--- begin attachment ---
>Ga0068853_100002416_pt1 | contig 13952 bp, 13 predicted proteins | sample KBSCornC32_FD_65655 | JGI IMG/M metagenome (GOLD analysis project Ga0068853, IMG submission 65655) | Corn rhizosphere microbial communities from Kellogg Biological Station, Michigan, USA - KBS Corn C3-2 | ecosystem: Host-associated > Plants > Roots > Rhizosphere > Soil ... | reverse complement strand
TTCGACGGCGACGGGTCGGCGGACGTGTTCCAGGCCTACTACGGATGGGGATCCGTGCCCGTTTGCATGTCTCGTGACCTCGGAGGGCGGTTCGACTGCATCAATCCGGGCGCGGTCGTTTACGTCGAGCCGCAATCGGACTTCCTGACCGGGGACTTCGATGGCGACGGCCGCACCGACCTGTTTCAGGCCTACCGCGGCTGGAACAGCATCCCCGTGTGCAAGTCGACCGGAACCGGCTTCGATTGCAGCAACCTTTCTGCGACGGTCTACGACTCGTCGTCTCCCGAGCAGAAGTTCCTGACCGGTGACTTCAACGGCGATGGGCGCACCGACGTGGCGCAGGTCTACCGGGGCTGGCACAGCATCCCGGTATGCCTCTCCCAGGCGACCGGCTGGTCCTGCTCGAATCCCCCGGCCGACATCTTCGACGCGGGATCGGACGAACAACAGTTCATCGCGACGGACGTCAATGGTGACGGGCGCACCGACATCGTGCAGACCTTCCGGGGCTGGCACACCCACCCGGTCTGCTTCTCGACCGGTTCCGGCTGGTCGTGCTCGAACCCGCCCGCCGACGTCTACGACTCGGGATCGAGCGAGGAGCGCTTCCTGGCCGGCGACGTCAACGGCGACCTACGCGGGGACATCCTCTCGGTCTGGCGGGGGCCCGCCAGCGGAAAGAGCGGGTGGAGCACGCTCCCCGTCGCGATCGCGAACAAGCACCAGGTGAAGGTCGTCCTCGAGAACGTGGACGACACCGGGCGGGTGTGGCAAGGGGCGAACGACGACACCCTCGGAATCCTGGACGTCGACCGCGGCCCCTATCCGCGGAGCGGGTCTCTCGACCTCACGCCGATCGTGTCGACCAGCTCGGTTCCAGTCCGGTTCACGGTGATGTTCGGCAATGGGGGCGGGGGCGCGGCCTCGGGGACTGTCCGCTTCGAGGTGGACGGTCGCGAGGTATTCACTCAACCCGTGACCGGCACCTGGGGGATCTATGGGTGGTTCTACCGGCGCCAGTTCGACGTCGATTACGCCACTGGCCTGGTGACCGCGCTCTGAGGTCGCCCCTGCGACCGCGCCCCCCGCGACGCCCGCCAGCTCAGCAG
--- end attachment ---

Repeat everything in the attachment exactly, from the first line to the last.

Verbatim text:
>Ga0068853_100002416_pt1 | contig 13952 bp, 13 predicted proteins | sample KBSCornC32_FD_65655 | JGI IMG/M metagenome (GOLD analysis project Ga0068853, IMG submission 65655) | Corn rhizosphere microbial communities from Kellogg Biological Station, Michigan, USA - KBS Corn C3-2 | ecosystem: Host-associated > Plants > Roots > Rhizosphere > Soil ... | reverse complement strand
TTCGACGGCGACGGGTCGGCGGACGTGTTCCAGGCCTACTACGGATGGGGATCCGTGCCCGTTTGCATGTCTCGTGACCTCGGAGGGCGGTTCGACTGCATCAATCCGGGCGCGGTCGTTTACGTCGAGCCGCAATCGGACTTCCTGACCGGGGACTTCGATGGCGACGGCCGCACCGACCTGTTTCAGGCCTACCGCGGCTGGAACAGCATCCCCGTGTGCAAGTCGACCGGAACCGGCTTCGATTGCAGCAACCTTTCTGCGACGGTCTACGACTCGTCGTCTCCCGAGCAGAAGTTCCTGACCGGTGACTTCAACGGCGATGGGCGCACCGACGTGGCGCAGGTCTACCGGGGCTGGCACAGCATCCCGGTATGCCTCTCCCAGGCGACCGGCTGGTCCTGCTCGAATCCCCCGGCCGACATCTTCGACGCGGGATCGGACGAACAACAGTTCATCGCGACGGACGTCAATGGTGACGGGCGCACCGACATCGTGCAGACCTTCCGGGGCTGGCACACCCACCCGGTCTGCTTCTCGACCGGTTCCGGCTGGTCGTGCTCGAACCCGCCCGCCGACGTCTACGACTCGGGATCGAGCGAGGAGCGCTTCCTGGCCGGCGACGTCAACGGCGACCTACGCGGGGACATCCTCTCGGTCTGGCGGGGGCCCGCCAGCGGAAAGAGCGGGTGGAGCACGCTCCCCGTCGCGATCGCGAACAAGCACCAGGTGAAGGTCGTCCTCGAGAACGTGGACGACACCGGGCGGGTGTGGCAAGGGGCGAACGACGACACCCTCGGAATCCTGGACGTCGACCGCGGCCCCTATCCGCGGAGCGGGTCTCTCGACCTCACGCCGATCGTGTCGACCAGCTCGGTTCCAGTCCGGTTCACGGTGATGTTCGGCAATGGGGGCGGGGGCGCGGCCTCGGGGACTGTCCGCTTCGAGGTGGACGGTCGCGAGGTATTCACTCAACCCGTGACCGGCACCTGGGGGATCTATGGGTGGTTCTACCGGCGCCAGTTCGACGTCGATTACGCCACTGGCCTGGTGACCGCGCTCTGAGGTCGCCCCTGCGACCGCGCCCCCCGCGACGCCCGCCAGCTCAGCAG